Agricultural use of peatlands almost always involves drainage and usually results in degradation and associated carbon loss. Restoration of peatlands to their baseline ecological condition is desirable due to the important ecological functions of the ecosystem and its biodiversity, and makes an important contribution to climate change mitigation by reversing the greenhouse gas balance towards the redeposition of CO2 through peat growth. Renaturation to baseline condition is achieved in most cases through rewetting. Soil carbon sequestration is considered an important means of mitigating climate change and contributes to the goal of climate neutrality, particularly by offsetting unavoidable anthropogenic emissions. Because peatland restoration is an important carbon mitigation measure, it is critical to develop methods to test and quantify the effects of such restoration efforts. Unfortunately, the cost of field sampling and laboratory analysis limits large-scale monitoring of soil properties. The method of spectroscopy, including from remote sensing platforms, is widely recognized as a rapid and effective method for quantifying soil organic carbon (SOC) content.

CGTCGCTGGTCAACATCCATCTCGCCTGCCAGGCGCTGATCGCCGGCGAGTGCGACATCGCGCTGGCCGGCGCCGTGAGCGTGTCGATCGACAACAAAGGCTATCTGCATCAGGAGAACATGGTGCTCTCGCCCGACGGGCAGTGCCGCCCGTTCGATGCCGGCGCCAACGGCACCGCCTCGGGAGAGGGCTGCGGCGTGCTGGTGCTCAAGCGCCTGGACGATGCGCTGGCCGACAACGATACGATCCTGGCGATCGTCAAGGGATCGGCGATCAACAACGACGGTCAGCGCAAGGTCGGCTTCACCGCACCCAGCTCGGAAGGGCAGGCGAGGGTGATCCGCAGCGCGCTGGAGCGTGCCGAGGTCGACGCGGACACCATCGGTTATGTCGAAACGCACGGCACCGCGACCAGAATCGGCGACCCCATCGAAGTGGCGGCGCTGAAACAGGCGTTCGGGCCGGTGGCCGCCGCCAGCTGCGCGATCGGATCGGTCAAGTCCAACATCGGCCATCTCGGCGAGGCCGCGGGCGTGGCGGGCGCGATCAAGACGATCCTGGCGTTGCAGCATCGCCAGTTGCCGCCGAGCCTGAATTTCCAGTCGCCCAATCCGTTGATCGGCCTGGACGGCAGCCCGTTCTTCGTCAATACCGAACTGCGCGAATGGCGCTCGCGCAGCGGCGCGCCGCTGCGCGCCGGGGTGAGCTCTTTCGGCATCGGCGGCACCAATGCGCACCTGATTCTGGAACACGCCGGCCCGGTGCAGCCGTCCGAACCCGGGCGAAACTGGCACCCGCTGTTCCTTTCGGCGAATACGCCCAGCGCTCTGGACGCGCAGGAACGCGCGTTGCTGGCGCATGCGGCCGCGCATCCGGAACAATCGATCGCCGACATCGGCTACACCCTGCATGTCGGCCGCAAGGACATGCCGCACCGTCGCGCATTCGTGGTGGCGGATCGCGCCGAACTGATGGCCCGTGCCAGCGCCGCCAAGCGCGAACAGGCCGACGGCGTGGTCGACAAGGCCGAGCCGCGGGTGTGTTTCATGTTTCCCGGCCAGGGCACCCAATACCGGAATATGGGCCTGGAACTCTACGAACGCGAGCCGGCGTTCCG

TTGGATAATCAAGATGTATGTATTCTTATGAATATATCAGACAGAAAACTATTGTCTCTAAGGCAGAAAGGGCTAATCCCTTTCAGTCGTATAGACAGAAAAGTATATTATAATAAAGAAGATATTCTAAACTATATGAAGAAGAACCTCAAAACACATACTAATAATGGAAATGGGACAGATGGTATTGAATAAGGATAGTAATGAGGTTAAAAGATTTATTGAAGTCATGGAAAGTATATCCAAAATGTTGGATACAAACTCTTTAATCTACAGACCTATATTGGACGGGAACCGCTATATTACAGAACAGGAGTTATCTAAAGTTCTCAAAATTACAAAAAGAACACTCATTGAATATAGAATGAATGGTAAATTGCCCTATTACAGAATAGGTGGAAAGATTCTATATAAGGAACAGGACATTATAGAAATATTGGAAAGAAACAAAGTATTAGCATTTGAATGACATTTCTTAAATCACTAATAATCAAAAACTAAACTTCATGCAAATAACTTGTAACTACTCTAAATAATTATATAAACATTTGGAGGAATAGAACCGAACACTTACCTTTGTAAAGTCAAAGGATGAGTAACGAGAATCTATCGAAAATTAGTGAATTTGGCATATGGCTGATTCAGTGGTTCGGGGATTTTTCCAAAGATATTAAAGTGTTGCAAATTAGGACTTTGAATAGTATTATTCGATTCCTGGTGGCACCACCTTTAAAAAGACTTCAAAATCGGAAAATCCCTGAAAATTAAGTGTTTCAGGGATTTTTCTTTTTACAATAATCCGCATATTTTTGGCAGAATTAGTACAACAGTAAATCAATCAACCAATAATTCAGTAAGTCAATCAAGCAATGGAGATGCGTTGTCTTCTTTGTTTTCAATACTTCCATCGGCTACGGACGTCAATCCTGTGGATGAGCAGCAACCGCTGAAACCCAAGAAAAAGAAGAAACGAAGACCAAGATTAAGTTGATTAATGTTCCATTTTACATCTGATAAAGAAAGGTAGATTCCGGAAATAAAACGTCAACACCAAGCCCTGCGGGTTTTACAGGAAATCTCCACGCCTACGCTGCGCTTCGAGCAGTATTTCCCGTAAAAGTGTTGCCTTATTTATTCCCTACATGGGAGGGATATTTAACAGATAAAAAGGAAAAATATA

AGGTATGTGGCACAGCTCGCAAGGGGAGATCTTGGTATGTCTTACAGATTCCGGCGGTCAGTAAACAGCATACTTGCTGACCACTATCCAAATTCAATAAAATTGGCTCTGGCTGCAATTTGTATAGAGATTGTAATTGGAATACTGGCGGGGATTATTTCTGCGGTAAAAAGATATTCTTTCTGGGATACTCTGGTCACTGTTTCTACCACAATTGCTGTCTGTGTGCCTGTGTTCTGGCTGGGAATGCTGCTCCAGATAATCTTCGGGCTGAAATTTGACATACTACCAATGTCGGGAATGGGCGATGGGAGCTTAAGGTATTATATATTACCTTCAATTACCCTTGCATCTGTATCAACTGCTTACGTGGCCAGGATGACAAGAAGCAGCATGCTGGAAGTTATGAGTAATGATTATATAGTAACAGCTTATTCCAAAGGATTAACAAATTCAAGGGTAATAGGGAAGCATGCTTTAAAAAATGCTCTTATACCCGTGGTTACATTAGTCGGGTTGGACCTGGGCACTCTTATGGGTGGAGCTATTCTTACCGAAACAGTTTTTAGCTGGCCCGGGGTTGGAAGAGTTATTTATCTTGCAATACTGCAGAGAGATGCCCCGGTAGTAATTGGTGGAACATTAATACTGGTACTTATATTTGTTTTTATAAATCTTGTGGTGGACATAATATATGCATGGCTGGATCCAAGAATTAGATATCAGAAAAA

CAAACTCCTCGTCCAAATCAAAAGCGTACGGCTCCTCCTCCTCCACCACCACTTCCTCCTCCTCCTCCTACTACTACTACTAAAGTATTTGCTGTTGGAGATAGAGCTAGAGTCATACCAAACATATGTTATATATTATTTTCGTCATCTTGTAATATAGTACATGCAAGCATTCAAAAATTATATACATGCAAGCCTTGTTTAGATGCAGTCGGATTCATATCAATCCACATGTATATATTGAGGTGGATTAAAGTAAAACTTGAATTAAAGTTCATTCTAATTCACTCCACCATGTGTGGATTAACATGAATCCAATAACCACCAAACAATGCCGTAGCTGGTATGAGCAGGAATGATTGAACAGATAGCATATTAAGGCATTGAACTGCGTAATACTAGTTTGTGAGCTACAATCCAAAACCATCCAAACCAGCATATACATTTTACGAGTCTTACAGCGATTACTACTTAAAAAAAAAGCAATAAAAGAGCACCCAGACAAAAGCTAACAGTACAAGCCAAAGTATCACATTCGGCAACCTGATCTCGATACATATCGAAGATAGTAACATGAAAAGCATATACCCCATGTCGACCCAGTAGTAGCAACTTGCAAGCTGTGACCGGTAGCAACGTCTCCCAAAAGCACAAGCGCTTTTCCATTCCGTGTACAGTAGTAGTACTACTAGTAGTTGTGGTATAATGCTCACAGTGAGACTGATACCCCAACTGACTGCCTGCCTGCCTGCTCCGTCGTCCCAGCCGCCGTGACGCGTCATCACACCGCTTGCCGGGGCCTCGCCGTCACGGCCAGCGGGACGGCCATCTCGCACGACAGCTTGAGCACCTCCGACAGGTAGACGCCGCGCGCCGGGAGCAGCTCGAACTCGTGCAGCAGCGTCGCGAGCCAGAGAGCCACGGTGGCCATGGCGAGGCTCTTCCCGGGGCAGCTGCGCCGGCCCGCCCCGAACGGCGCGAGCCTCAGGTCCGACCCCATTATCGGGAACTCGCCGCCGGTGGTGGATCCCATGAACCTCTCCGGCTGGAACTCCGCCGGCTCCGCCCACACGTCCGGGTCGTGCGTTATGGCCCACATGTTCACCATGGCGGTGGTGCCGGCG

The use of remote sensing technologies can significantly improve our ability to monitor and assess the impacts of  different management practices. By providing valuable information on soil properties, vegetation dynamics, and land use changes, remote sensing can contribute to large scale mapping and assessment of peatlands and the achievement of sustainable land use practices that are essential for addressing global challenges such as climate change and biodiversity loss.